Glenn Broadnax of Brooklyn, New York, suffers from anxiety and depression. According to recently released court documents, on the evening of September 14th he was “talking to dead relatives in his head,” which led him to try “throwing himself in front of cars to kill himself.” As he disrupted traffic, police arrived. Broadnax reached his hand into his pocket, pulled out nothing, and mocked firing at police. The police sent three live rounds towards the unarmed man. They missed Broadnax but struck two women in the crowd behind him. Broadnax was taken down by Taser and charged with menacing, drug possession and resisting arrest — all misdemeanors. He has also been charged with felony assault on the two wounded bystanders. The District Attorney’s office argues that since Broadnax created the situation he is criminally liable for the reckless behavior of government agents.
This is just one of many examples of the ongoing increase in police violence. USA Today reports police violence has been on the rise since 9/11, presumably due to dropping police academy standards and substandard training. This may be part of the issue. However, I think the culprit is the growing police state mentality since the never-ending “war on terror” began. With the growing trend of militarized police over the past decade, it is no wonder violence is escalating.
But why the increased interest from the public?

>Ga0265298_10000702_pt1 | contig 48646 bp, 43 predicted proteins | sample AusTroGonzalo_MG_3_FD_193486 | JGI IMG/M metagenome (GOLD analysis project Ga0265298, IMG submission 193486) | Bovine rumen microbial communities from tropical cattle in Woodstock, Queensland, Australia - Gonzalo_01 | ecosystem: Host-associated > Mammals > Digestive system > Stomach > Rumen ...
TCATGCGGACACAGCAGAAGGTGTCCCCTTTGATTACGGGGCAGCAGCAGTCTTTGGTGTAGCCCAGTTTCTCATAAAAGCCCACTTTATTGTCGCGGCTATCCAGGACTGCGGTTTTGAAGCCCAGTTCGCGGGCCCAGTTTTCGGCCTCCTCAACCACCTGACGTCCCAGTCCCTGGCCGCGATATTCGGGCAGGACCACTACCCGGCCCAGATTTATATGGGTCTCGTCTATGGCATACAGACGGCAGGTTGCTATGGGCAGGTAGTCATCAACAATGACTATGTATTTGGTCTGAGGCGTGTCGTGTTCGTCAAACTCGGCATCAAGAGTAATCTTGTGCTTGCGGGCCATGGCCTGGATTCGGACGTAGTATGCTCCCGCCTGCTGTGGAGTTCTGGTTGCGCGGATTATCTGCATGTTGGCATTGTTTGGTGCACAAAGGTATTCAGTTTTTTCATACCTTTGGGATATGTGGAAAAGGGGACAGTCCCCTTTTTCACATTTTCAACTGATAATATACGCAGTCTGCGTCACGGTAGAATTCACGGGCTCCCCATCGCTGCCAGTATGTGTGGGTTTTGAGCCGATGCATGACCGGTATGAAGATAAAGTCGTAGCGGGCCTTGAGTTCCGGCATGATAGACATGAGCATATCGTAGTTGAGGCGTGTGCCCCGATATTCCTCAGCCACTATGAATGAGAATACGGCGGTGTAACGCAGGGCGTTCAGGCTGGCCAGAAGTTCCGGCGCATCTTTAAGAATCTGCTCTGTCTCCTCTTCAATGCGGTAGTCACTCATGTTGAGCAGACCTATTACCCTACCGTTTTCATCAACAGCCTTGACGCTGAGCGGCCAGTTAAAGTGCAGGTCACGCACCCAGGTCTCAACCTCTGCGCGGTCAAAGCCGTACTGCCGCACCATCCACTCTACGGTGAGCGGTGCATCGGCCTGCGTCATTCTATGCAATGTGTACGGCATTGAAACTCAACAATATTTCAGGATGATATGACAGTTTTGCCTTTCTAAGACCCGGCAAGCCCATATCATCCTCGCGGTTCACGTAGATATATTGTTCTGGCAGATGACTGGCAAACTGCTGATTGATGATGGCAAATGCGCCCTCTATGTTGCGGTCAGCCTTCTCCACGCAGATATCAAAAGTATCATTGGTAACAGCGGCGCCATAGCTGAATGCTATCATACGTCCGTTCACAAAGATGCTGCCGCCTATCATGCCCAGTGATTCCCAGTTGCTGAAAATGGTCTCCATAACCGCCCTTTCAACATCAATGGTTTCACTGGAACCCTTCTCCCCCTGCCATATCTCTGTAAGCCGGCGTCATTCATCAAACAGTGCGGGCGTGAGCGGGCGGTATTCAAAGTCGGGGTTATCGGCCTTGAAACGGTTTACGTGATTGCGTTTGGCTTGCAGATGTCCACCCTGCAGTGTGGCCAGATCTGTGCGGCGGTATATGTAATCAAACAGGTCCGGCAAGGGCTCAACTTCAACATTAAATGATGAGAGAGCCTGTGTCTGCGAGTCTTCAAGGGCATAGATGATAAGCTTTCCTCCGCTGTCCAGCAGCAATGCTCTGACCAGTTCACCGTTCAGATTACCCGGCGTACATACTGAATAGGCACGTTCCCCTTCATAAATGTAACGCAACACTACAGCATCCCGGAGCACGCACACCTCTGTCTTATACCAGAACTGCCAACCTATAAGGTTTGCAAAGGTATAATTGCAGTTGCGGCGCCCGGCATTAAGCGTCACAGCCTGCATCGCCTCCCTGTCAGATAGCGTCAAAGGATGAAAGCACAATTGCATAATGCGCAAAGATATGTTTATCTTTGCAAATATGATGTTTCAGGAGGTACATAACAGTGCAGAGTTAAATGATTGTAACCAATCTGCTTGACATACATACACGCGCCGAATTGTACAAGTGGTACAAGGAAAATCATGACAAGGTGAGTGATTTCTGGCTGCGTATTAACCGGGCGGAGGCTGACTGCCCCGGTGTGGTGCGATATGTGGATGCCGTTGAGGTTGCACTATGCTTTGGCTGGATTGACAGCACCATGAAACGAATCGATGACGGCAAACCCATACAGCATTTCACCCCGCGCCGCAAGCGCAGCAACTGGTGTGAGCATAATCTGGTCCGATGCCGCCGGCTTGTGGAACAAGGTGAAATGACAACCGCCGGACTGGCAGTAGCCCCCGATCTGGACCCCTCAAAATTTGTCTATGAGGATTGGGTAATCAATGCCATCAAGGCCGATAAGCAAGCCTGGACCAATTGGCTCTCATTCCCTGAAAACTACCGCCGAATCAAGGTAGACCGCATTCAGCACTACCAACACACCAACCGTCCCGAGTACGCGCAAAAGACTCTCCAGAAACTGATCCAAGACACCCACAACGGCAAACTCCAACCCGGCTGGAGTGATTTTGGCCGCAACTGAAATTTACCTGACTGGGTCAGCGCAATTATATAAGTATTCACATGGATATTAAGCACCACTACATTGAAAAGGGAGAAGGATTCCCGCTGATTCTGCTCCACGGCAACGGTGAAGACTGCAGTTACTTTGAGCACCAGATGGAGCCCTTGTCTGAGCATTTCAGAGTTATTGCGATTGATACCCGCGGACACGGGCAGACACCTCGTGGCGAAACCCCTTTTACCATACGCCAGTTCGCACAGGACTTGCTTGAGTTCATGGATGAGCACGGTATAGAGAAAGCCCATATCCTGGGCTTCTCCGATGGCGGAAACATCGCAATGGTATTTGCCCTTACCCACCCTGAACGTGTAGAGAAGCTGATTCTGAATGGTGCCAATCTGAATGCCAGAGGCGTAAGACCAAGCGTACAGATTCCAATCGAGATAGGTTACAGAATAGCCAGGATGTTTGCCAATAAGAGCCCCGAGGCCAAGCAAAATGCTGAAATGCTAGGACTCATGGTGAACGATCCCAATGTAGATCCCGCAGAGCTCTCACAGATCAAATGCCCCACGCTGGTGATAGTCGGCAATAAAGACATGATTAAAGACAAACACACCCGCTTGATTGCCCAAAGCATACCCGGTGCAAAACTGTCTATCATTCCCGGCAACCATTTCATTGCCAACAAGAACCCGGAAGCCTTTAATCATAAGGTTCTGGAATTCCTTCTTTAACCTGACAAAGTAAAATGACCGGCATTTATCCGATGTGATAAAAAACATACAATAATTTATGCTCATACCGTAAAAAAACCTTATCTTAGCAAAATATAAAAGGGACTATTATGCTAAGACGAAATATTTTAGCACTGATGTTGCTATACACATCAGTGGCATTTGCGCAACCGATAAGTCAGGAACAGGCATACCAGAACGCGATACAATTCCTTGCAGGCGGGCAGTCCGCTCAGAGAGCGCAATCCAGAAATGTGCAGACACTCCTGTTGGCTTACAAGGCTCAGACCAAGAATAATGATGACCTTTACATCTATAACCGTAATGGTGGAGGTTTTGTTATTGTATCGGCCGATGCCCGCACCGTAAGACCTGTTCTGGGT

Police brutality existed long before 9/11 and made major news in the past, but not nearly as frequently as today. Is growing public interest based on the increasing trend of violence? Correlation is not causation. New technology, independent media and good old human communication are getting the job done. We are connected, we talk, we control the public arena and we make stories go viral. In the face of increased violence folks are taking to social media to spread news and directly confront state power.
Case in point: Sahar Khoshakhlagh, one of the women shot by police as their bullets zipped past Mr. Broadnax, is not buying that the mentally ill man is responsible for her injuries. Her lawyer, Mariann Wang, says that charges should be levied on the police officers who opened fire. “It’s an incredibly unfortunate use of prosecutorial discretion to be prosecuting a man who didn’t even injure my client,” Wang said. “It’s the police who injured my client.”
Gone are the days of assuming people targeted by police simply had it coming. “They must-a done something wrong” is the old mantra of the majority. Today we know government officials are in the wrong and we don’t hesitate to write polemics about the fact. The keyboard is mightier than the state issued piece.
Information technology has connected people like never before but it is not the mere existence of the technology that gives rise to dissent in the face of police abuse — it is public labor and willingness to stand up to state power. It is amazing to see the tiny flames of liberty popping up not just in the United States, but around the world. The public is questioning who wields power and for what reason. Individuals (and the collective) are becoming far more empowered than ever before. This has huge implications for political systems — including the “justice” system. When true anarchic liberty is realized justice will not be gauged by punishment, force and violence — justice will instead be based on its restorative capacity and disarm those who make oppression possible.
Down with hot rocks from the “peacekeepers,” up with polemics from the public.
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